, as well as Herbie Hancock
and Ron Carter
, with Bobby Hutcherson
adding a little extra soul. In stark contrast to some other period sessions, this unit hit the studio well rehearsed with Morgan strong and in fine form. Morgan's style had changed somewhat during the intervening years. He was always a straightforward soloist, never prone to pyrotechnics for their own sake, but on this record even the trademark figures and slurs that were so distinctive on his early records are gone in favor of a conspicuously direct delivery. The younger man of a decade earlier might have added a pinch of razzle-dazzle, but not on this date. The notes are crisp and to the point. Morgan is far more forthright, as though he's just telling it straight up.
The title track opens with a stately horn duet that's almost dirge-like before Carter enters with a steroidal bass vamp that leads the crew into a real swinger. The melody is emphasized, played through several times as if to reinforce the point before giving way to the solos. On the barnburner "StartStop" the whole crew is simply on fire: fast tempos overlaid by even faster, dizzying improvisations. When they do slow it down, on Shorter's "Rio," Hutcherson's vibes lend some atmosphere to the room over Carter's fat bass intro. The bass on this record is particularly deep and well recorded. In addition to playing tenor, Shorter contributes a couple of the compositions, lending strong reverberations of Miles Davis
's band at the time, for which he was also composing. The similarities are hardly surprising with three-fifths of the Second Great Quintet in the room.
Although it was a particularly strong session, the recordings were shelved, only released posthumously in 1976. Music Matters created a new, sepia toned cover to match the aesthetics of the rest of the series. The Procrastinator
stands with the best: a great Lee Morgan record by any measure. Side Gigs
In addition to recording his own records, Morgan did a lot of hired-gun gigs for other musicians. Some of them, like the Messengers, were actual working bands with which Morgan had long associations, but many others were one-off studio creations. Two of the resulting records are among the most famous in the Blue Note catalog: John Coltrane's Blue Train
and Art Blakey and the Jazz Messengers
, colloquially known by the title of its most famous track, "Moanin.'" Morgan takes a prominent role on both.
On "Moanin,'" Bobby Timmons
' most well known composition, Morgan is captured discussing his solo just before they open the track. He takes the first turn and drops what is surely among the most famous solos in jazz, incorporating his distinctive staccato triplets, slurred notes and slippery runs, all delivered with an unbelievably perfect sense of timing. Whether intentional or not, the little wa-wa's echo an earlier era in jazz; subtly paying an homage to the effects of the early trumpet masters. It's instantly recognizable, and deservedly so. No survey of Morgan's recordings would be complete without it. Blue Train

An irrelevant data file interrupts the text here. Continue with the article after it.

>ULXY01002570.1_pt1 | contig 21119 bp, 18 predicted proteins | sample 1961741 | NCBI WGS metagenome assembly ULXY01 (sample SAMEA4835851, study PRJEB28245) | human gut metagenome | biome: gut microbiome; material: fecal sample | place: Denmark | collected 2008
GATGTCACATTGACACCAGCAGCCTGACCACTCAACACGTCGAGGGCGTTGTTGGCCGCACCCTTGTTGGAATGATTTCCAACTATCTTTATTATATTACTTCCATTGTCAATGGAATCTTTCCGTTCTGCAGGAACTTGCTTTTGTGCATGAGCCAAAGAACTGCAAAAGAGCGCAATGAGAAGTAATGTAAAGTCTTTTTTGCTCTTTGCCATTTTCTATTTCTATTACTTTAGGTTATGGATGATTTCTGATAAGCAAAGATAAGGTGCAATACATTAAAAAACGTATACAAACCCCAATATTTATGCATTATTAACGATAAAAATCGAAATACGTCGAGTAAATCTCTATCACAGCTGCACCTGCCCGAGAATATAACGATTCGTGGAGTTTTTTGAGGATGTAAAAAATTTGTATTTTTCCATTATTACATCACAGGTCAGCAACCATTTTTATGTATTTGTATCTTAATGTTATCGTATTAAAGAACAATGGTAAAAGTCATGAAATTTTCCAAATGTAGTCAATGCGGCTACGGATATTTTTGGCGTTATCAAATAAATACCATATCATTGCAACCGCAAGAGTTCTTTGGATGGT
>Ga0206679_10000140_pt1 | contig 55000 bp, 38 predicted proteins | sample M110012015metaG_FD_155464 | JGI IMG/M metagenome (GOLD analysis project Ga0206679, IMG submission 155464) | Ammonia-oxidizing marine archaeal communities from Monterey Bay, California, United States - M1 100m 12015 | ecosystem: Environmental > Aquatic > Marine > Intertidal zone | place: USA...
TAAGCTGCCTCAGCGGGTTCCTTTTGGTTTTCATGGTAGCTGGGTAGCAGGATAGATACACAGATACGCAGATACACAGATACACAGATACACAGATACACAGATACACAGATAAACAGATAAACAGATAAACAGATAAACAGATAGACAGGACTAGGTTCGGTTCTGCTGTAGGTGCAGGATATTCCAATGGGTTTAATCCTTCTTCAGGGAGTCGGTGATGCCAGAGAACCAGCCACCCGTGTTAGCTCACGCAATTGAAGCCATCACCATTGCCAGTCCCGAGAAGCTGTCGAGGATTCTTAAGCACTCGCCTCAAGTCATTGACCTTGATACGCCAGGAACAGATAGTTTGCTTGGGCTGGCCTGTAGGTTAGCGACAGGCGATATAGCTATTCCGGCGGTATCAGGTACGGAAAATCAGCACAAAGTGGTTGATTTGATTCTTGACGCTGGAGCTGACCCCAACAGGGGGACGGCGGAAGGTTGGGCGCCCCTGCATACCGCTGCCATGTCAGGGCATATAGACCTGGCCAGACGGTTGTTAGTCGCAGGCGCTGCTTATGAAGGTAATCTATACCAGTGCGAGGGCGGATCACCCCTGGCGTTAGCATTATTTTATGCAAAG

is a study in moving the goal line in the middle of the game. In addition to Trane, this record has a dream lineup of Morgan, Curtis Fuller
, Kenny Drew
, Blue Note house bassist Paul Chambers
and the great Philly Joe Jones
; an exceptionally capable band, well versed in the language of hard bop. Coltrane, however, is already a play or two ahead of his team. The album is still very much hard bop, but Trane's solos are deeply into his aggressive new harmonic language and he's blowing like mad. On the title track Morgan has the unenviable task of having to follow Trane's explosive opening solo. What he plays is unmistakably Lee Morgan but tremendously amped up: aggressive, fast and powerful, but still containing all of his stylistic cues. He repeats the feat on "Locomotion," matching Trane's energy and conviction without attempting to imitate the new language that very few people had yet come to fully understand, a very smart play from a trumpet player who was stillincrediblyjust nineteen years old. Coda
A discussion of only five records barely scratches the surface of Lee Morgan's recorded legacy. In a room with ten fans you'd likely hear arguments in favor of The Sidewinder
or The Gigolo
. Maybe a fight would break out between champions for Tom Cat
or Search For A New Land
. Someone would surely chime in with Morgan's contribution to Grachan Moncur III
's avant-garde classic Evolution
, and some wag might throw in Here's Lee Morgan
on the Vee-Jay label (That wag might be the author plugging a personal favorite). There's so much great music here, everyone would have a valid point.
It would be almost impossible to overstate Lee Morgan's contribution to mid-century jazz. During his lifetime there were certainly musicians who became more widely known or commercially successful while Morgan toiled through his own troubled life. But he always persisted with his exceptional creativity intact, and few trumpet players have had as lasting or as deep an influence on their musical descendants. Pick up a Lee Morgan recordany Lee Morgan recordand it'll be easy to understand why.
The opportunity to hear these records in a high quality true analog format is a real treat. Music Matters has managed a rare achievement, even among a multitude of other vinyl reissues, bringing Lee Morgan and the rest of the Blue Note artists back to life with such realism that they're almost corporeal. They're that good.